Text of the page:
Money Matters: Prepare to conquer your audit fears
It's probably the most dreaded word when it comes to taxes, but the truth is an audit may be as simple as a letter in the mail. YNN's Tara Lynn Wagner filed the following report.
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Let's be honest. Unless it contains a check, no one wants to get a letter from the IRS.
"I think if we use the term CIA, FBI, IRS, most people, they start to panic when they hear the word IRS," says Certified Public Accountant John Vento.
It isn't an uncommon occurrence. If you make under $200,000, your odds of being audited are about one in 100. Some audits are the result of a red flag -- items or amounts that stand out in the IRS's sea of statistics.
"If the average person, say, makes a five percent donation to charity, and your charities are 10 or 15 percent, well that raises a little red flag," Vento says.
Which isn't to say the IRS will immediately show up at your door.
"No, that's not what happens. Most people will find out through correspondence in the mail," says IRS Spokeswoman Dianne Besunder.
That letter will specify what items the IRS is looking into and what kind of proof you will need to provide.
"I had copies of the checkbooks, copies of the checks. If they used a credit card, I had the credit card statements," explains Jay Safier of Rosen Seymour Shapss Martin & Co.
In many cases these documents can simply be mailed back to the IRS, case closed. However, the other type of audit - a random audit - can be far more complicated.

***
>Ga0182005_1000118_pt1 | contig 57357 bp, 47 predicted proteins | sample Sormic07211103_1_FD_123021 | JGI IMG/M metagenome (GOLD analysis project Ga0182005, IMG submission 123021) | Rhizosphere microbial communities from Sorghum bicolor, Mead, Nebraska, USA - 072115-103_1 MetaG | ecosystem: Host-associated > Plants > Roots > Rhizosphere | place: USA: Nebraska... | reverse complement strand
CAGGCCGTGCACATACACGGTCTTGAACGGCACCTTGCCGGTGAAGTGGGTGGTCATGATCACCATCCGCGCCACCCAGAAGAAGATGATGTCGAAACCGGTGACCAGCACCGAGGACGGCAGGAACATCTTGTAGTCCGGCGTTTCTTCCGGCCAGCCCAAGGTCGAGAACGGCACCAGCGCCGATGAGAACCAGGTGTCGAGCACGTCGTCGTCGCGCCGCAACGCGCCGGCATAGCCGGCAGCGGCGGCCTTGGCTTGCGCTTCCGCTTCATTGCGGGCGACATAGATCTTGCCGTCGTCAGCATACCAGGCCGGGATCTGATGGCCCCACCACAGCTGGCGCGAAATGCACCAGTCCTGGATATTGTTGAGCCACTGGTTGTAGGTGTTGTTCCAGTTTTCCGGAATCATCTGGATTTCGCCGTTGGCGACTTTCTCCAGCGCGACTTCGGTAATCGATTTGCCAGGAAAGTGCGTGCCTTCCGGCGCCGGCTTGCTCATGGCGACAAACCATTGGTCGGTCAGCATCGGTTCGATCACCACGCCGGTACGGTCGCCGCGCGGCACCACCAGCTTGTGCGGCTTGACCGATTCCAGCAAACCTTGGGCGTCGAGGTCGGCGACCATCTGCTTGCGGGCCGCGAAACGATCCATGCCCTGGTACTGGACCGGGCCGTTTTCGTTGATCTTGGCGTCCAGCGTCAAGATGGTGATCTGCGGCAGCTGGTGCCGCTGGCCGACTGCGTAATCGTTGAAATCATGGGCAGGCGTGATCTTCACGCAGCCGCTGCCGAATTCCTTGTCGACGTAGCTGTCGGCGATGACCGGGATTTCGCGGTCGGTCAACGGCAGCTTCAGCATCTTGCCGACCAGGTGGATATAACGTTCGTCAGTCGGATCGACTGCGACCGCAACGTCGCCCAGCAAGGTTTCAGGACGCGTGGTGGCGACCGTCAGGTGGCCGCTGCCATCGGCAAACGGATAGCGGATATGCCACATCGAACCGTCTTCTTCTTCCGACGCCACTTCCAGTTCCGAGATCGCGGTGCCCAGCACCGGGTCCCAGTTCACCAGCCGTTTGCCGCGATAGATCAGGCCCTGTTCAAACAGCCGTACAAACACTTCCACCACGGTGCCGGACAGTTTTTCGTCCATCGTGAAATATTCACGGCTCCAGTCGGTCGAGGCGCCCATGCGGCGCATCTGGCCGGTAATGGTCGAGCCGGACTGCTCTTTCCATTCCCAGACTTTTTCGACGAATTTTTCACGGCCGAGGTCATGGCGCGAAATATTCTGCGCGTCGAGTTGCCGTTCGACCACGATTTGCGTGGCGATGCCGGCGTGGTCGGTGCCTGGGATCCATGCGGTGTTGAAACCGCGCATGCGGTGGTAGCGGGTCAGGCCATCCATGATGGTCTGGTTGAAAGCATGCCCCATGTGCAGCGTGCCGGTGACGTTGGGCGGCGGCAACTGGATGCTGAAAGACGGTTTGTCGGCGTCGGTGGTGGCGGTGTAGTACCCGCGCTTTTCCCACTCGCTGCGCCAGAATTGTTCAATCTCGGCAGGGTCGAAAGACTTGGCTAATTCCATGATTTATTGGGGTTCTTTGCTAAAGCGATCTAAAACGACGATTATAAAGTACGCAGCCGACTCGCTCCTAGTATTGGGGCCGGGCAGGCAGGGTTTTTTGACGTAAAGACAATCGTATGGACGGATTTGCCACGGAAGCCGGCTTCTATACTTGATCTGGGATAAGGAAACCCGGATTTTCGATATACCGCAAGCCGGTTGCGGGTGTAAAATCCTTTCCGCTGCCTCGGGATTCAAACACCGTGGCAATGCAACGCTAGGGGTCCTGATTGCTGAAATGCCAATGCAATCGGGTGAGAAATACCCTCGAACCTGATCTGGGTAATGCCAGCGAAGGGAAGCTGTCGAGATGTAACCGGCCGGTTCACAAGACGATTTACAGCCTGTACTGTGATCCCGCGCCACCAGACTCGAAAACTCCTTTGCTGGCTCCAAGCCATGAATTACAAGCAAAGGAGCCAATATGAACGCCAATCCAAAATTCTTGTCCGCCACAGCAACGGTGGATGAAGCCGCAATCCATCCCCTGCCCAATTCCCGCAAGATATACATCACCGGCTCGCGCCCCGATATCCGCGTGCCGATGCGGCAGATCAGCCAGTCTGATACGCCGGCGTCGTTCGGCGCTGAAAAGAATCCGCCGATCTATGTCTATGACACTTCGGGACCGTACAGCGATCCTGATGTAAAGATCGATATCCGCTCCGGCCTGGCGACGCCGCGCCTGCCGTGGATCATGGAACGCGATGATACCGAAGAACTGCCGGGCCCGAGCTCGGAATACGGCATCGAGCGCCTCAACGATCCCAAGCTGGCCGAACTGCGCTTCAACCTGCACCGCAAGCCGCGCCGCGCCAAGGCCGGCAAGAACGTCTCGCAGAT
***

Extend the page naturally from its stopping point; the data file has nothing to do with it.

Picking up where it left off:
"So the government for no good reason will just pick somebody out of thin air and say, 'Let's audit every line item,'" says Vento.
CPA John Vento says the point of a random audit is to gather those statistics that will help establish next year's norms. It's a long process that looks at every single item, line by line. So what do you do when that letter arrives? Hide under the bed? Not exactly.
Instead, start building your case. Work with your tax preparer to make sure everything's in order before you head to your personal interview with the auditor. Your preparer may even answer the audit for you or at least with you, but keep in mind preparing for an audit can take a dozen or more hours, so these services probably weren't built into your original preparation fee.
"You can't, because you never know what they are going to ask, you don't know how much time they need," Safier says.
For more information on audits and your rights as a taxpayer, visit irsvideos.gov/audit.